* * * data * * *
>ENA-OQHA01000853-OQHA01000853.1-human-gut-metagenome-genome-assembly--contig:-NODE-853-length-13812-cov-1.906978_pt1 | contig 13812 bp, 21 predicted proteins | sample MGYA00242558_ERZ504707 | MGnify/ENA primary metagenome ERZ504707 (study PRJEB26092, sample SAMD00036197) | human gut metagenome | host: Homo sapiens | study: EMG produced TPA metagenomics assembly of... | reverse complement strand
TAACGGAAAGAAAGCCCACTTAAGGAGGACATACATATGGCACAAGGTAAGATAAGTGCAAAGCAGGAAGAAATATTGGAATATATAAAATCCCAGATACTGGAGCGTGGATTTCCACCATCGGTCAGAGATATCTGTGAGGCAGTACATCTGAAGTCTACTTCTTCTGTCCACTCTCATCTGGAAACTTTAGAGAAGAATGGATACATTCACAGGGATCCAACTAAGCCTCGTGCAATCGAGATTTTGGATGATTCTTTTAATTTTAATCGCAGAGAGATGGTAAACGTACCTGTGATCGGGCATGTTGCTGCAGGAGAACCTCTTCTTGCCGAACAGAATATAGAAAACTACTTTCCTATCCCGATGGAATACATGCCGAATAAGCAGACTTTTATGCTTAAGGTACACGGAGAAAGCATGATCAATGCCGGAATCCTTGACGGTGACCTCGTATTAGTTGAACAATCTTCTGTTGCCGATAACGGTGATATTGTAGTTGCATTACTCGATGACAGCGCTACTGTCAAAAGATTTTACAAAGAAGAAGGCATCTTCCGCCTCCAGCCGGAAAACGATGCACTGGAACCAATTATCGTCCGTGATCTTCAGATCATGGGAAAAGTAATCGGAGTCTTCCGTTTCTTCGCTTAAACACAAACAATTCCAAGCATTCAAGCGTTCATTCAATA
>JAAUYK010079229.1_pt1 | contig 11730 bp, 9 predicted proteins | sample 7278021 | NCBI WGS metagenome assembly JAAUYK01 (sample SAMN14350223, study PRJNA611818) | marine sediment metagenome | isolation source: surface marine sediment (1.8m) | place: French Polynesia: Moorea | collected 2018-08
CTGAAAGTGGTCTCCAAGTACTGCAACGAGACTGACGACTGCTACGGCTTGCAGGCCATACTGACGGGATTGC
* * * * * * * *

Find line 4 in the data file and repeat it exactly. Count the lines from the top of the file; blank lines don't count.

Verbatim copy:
CTGAAAGTGGTCTCCAAGTACTGCAACGAGACTGACGACTGCTACGGCTTGCAGGCCATACTGACGGGATTGC